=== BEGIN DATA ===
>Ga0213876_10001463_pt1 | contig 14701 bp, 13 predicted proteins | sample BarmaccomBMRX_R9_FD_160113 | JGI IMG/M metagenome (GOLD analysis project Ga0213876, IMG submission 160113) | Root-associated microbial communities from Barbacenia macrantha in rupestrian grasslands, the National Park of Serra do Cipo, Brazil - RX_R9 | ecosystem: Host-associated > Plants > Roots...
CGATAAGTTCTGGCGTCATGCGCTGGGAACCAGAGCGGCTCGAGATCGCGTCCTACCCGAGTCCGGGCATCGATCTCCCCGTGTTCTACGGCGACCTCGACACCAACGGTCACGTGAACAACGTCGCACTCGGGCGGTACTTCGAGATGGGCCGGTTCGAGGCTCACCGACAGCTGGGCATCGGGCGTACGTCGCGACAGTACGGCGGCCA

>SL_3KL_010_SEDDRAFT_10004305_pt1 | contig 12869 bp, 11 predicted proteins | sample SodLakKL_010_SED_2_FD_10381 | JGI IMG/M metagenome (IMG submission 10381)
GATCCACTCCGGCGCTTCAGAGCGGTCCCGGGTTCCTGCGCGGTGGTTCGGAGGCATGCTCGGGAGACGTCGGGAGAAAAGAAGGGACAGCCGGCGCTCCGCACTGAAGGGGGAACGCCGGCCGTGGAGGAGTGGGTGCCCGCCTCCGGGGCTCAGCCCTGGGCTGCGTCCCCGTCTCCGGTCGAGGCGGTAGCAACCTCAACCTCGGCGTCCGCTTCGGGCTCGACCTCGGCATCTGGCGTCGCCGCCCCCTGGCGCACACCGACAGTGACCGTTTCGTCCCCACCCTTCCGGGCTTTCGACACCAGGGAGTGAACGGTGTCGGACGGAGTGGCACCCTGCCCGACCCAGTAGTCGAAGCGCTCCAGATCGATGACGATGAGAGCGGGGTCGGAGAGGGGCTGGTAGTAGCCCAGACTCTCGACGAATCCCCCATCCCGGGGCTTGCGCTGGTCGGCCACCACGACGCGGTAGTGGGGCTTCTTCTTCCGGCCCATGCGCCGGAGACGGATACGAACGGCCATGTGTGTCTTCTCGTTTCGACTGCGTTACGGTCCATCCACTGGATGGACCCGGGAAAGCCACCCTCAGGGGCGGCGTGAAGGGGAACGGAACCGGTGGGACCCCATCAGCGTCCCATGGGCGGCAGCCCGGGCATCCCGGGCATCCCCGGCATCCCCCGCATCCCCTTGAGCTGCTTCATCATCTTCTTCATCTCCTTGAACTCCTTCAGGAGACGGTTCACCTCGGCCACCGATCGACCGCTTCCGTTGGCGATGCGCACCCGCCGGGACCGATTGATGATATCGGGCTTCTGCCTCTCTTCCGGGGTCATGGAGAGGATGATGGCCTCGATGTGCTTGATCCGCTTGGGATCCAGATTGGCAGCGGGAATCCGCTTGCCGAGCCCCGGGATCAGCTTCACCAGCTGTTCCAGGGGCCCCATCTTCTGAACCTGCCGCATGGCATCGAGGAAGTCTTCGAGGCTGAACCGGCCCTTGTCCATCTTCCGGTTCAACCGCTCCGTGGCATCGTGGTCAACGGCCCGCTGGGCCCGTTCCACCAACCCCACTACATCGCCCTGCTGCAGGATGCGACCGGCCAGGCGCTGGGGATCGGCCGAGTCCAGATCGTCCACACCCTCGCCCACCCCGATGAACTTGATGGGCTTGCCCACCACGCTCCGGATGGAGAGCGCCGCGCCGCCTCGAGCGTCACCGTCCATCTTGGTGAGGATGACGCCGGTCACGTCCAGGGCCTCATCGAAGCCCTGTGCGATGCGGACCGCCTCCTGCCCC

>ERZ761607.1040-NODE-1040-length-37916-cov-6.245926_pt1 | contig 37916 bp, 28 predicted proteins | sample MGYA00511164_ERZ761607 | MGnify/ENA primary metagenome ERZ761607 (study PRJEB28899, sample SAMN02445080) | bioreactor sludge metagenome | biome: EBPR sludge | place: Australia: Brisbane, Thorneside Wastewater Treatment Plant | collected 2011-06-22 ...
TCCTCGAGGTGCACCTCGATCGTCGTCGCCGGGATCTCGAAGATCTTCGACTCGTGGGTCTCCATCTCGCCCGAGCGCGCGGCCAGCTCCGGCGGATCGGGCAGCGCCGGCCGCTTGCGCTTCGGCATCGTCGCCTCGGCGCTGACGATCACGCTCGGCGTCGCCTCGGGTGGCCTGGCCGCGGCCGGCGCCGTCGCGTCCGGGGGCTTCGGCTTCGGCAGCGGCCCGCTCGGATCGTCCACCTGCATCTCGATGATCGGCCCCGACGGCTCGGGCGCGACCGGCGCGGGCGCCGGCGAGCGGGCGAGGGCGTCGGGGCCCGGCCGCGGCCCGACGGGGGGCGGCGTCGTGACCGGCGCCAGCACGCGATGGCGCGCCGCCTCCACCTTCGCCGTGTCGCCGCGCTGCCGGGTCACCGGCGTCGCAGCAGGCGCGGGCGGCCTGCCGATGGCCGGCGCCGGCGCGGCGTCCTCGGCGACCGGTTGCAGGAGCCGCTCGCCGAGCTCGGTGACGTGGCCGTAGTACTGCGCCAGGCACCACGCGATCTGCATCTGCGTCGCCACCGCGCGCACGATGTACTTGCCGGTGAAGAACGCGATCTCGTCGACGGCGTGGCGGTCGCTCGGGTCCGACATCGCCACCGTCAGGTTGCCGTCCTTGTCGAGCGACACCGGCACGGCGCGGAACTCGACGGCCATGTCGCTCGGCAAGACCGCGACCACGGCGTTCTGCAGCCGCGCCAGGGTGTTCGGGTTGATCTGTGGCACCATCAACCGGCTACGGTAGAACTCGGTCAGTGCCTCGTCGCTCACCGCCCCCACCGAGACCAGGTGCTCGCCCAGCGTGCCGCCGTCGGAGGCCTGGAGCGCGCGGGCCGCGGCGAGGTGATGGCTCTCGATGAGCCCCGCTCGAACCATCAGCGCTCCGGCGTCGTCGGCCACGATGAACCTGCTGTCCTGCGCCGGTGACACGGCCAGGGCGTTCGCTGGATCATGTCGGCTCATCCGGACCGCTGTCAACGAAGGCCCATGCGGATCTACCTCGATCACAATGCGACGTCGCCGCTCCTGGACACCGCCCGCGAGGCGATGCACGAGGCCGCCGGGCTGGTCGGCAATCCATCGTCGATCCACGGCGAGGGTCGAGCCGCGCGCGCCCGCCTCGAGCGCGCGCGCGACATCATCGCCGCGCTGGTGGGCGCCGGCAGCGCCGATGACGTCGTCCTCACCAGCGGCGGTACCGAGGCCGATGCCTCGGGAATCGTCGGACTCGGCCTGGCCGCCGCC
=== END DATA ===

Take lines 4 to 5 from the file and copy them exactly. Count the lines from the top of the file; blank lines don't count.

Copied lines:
GATCCACTCCGGCGCTTCAGAGCGGTCCCGGGTTCCTGCGCGGTGGTTCGGAGGCATGCTCGGGAGACGTCGGGAGAAAAGAAGGGACAGCCGGCGCTCCGCACTGAAGGGGGAACGCCGGCCGTGGAGGAGTGGGTGCCCGCCTCCGGGGCTCAGCCCTGGGCTGCGTCCCCGTCTCCGGTCGAGGCGGTAGCAACCTCAACCTCGGCGTCCGCTTCGGGCTCGACCTCGGCATCTGGCGTCGCCGCCCCCTGGCGCACACCGACAGTGACCGTTTCGTCCCCACCCTTCCGGGCTTTCGACACCAGGGAGTGAACGGTGTCGGACGGAGTGGCACCCTGCCCGACCCAGTAGTCGAAGCGCTCCAGATCGATGACGATGAGAGCGGGGTCGGAGAGGGGCTGGTAGTAGCCCAGACTCTCGACGAATCCCCCATCCCGGGGCTTGCGCTGGTCGGCCACCACGACGCGGTAGTGGGGCTTCTTCTTCCGGCCCATGCGCCGGAGACGGATACGAACGGCCATGTGTGTCTTCTCGTTTCGACTGCGTTACGGTCCATCCACTGGATGGACCCGGGAAAGCCACCCTCAGGGGCGGCGTGAAGGGGAACGGAACCGGTGGGACCCCATCAGCGTCCCATGGGCGGCAGCCCGGGCATCCCGGGCATCCCCGGCATCCCCCGCATCCCCTTGAGCTGCTTCATCATCTTCTTCATCTCCTTGAACTCCTTCAGGAGACGGTTCACCTCGGCCACCGATCGACCGCTTCCGTTGGCGATGCGCACCCGCCGGGACCGATTGATGATATCGGGCTTCTGCCTCTCTTCCGGGGTCATGGAGAGGATGATGGCCTCGATGTGCTTGATCCGCTTGGGATCCAGATTGGCAGCGGGAATCCGCTTGCCGAGCCCCGGGATCAGCTTCACCAGCTGTTCCAGGGGCCCCATCTTCTGAACCTGCCGCATGGCATCGAGGAAGTCTTCGAGGCTGAACCGGCCCTTGTCCATCTTCCGGTTCAACCGCTCCGTGGCATCGTGGTCAACGGCCCGCTGGGCCCGTTCCACCAACCCCACTACATCGCCCTGCTGCAGGATGCGACCGGCCAGGCGCTGGGGATCGGCCGAGTCCAGATCGTCCACACCCTCGCCCACCCCGATGAACTTGATGGGCTTGCCCACCACGCTCCGGATGGAGAGCGCCGCGCCGCCTCGAGCGTCACCGTCCATCTTGGTGAGGATGACGCCGGTCACGTCCAGGGCCTCATCGAAGCCCTGTGCGATGCGGACCGCCTCCTGCCCC

>ERZ761607.1040-NODE-1040-length-37916-cov-6.245926_pt1 | contig 37916 bp, 28 predicted proteins | sample MGYA00511164_ERZ761607 | MGnify/ENA primary metagenome ERZ761607 (study PRJEB28899, sample SAMN02445080) | bioreactor sludge metagenome | biome: EBPR sludge | place: Australia: Brisbane, Thorneside Wastewater Treatment Plant | collected 2011-06-22 ...